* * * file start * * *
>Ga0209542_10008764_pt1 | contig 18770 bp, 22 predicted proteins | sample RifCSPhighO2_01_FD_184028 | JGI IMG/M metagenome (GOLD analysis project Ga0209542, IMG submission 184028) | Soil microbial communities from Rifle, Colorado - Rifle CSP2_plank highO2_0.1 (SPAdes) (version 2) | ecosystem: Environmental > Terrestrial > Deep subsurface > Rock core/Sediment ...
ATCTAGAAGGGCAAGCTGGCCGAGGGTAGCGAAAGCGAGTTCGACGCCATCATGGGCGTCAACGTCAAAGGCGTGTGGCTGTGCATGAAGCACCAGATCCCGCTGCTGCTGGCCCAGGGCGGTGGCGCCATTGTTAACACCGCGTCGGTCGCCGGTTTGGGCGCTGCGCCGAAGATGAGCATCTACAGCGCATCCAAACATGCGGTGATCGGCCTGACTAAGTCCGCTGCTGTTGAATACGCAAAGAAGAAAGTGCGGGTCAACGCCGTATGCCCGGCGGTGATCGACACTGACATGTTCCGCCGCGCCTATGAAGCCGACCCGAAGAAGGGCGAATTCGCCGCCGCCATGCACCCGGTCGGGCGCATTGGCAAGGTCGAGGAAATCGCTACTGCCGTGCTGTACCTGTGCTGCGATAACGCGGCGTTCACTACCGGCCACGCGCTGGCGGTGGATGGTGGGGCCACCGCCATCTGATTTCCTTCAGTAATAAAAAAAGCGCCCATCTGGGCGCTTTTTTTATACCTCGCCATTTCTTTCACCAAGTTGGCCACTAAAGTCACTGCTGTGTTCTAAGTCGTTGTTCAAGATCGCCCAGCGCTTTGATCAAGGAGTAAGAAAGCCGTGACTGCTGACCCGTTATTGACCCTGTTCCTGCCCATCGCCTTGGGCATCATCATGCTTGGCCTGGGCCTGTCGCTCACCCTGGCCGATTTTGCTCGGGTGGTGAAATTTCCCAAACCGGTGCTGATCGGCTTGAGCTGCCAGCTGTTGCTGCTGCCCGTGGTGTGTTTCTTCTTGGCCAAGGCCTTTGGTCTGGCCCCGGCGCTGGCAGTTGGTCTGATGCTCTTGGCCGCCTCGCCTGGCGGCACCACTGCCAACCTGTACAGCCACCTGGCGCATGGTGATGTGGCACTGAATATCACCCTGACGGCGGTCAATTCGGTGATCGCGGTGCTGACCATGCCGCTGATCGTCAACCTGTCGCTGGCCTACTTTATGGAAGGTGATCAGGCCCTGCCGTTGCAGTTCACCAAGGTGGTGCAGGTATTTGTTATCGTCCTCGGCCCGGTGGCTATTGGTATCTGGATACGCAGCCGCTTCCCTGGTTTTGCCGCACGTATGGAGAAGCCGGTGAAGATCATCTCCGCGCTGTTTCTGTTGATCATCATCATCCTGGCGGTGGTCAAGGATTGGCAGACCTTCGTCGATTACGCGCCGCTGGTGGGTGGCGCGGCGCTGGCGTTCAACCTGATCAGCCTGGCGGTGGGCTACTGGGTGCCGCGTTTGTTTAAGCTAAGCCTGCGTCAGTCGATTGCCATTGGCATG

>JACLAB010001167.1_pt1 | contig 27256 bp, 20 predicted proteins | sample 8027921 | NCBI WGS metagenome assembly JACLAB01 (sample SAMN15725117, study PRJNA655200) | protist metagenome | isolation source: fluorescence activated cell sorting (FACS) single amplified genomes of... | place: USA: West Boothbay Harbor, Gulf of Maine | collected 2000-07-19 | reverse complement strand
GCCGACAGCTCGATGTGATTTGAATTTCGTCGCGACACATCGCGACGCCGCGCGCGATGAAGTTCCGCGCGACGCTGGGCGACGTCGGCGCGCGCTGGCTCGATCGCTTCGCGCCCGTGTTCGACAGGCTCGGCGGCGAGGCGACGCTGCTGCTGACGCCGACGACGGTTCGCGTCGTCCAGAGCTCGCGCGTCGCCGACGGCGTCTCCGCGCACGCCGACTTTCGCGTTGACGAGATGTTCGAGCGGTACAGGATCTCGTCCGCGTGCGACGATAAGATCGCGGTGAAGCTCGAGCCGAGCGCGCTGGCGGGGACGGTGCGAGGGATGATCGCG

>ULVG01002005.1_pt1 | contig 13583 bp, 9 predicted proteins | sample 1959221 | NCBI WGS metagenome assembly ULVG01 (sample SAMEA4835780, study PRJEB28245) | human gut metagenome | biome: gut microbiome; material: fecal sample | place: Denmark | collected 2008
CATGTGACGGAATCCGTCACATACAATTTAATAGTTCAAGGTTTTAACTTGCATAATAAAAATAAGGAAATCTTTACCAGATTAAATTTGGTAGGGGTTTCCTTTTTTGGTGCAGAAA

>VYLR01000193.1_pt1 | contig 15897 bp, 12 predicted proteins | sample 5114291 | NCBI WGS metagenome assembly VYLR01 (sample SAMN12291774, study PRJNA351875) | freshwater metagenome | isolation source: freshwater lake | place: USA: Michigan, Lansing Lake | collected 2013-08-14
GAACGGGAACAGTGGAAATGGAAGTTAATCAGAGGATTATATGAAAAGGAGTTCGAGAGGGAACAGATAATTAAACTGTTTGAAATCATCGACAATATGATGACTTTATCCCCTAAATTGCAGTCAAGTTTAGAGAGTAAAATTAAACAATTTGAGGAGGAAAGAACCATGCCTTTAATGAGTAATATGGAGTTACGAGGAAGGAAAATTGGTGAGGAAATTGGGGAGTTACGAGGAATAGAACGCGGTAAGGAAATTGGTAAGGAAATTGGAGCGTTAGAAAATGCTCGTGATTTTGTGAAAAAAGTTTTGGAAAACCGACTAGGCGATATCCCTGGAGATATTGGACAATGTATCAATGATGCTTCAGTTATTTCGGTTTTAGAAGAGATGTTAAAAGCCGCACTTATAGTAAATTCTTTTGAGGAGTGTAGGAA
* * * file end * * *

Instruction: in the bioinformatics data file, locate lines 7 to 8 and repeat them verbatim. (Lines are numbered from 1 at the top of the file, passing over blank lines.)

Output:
>VYLR01000193.1_pt1 | contig 15897 bp, 12 predicted proteins | sample 5114291 | NCBI WGS metagenome assembly VYLR01 (sample SAMN12291774, study PRJNA351875) | freshwater metagenome | isolation source: freshwater lake | place: USA: Michigan, Lansing Lake | collected 2013-08-14
GAACGGGAACAGTGGAAATGGAAGTTAATCAGAGGATTATATGAAAAGGAGTTCGAGAGGGAACAGATAATTAAACTGTTTGAAATCATCGACAATATGATGACTTTATCCCCTAAATTGCAGTCAAGTTTAGAGAGTAAAATTAAACAATTTGAGGAGGAAAGAACCATGCCTTTAATGAGTAATATGGAGTTACGAGGAAGGAAAATTGGTGAGGAAATTGGGGAGTTACGAGGAATAGAACGCGGTAAGGAAATTGGTAAGGAAATTGGAGCGTTAGAAAATGCTCGTGATTTTGTGAAAAAAGTTTTGGAAAACCGACTAGGCGATATCCCTGGAGATATTGGACAATGTATCAATGATGCTTCAGTTATTTCGGTTTTAGAAGAGATGTTAAAAGCCGCACTTATAGTAAATTCTTTTGAGGAGTGTAGGAA